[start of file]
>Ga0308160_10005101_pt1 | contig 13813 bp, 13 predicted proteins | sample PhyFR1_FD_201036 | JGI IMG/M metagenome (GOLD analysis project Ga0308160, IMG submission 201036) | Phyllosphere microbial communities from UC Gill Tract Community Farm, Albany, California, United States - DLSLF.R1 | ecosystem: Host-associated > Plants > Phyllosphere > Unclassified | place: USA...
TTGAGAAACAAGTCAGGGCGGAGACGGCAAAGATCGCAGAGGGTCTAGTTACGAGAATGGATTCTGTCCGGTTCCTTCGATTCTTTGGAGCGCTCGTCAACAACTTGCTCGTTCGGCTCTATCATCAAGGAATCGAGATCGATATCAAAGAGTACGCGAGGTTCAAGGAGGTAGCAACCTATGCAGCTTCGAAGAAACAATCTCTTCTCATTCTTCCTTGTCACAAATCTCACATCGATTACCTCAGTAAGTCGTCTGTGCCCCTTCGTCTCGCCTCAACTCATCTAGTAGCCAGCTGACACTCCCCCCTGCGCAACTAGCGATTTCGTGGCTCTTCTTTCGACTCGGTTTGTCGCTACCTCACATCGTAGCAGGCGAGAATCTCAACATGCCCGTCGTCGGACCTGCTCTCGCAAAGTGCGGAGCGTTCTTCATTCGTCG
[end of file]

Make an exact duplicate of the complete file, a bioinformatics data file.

>Ga0308160_10005101_pt1 | contig 13813 bp, 13 predicted proteins | sample PhyFR1_FD_201036 | JGI IMG/M metagenome (GOLD analysis project Ga0308160, IMG submission 201036) | Phyllosphere microbial communities from UC Gill Tract Community Farm, Albany, California, United States - DLSLF.R1 | ecosystem: Host-associated > Plants > Phyllosphere > Unclassified | place: USA...
TTGAGAAACAAGTCAGGGCGGAGACGGCAAAGATCGCAGAGGGTCTAGTTACGAGAATGGATTCTGTCCGGTTCCTTCGATTCTTTGGAGCGCTCGTCAACAACTTGCTCGTTCGGCTCTATCATCAAGGAATCGAGATCGATATCAAAGAGTACGCGAGGTTCAAGGAGGTAGCAACCTATGCAGCTTCGAAGAAACAATCTCTTCTCATTCTTCCTTGTCACAAATCTCACATCGATTACCTCAGTAAGTCGTCTGTGCCCCTTCGTCTCGCCTCAACTCATCTAGTAGCCAGCTGACACTCCCCCCTGCGCAACTAGCGATTTCGTGGCTCTTCTTTCGACTCGGTTTGTCGCTACCTCACATCGTAGCAGGCGAGAATCTCAACATGCCCGTCGTCGGACCTGCTCTCGCAAAGTGCGGAGCGTTCTTCATTCGTCG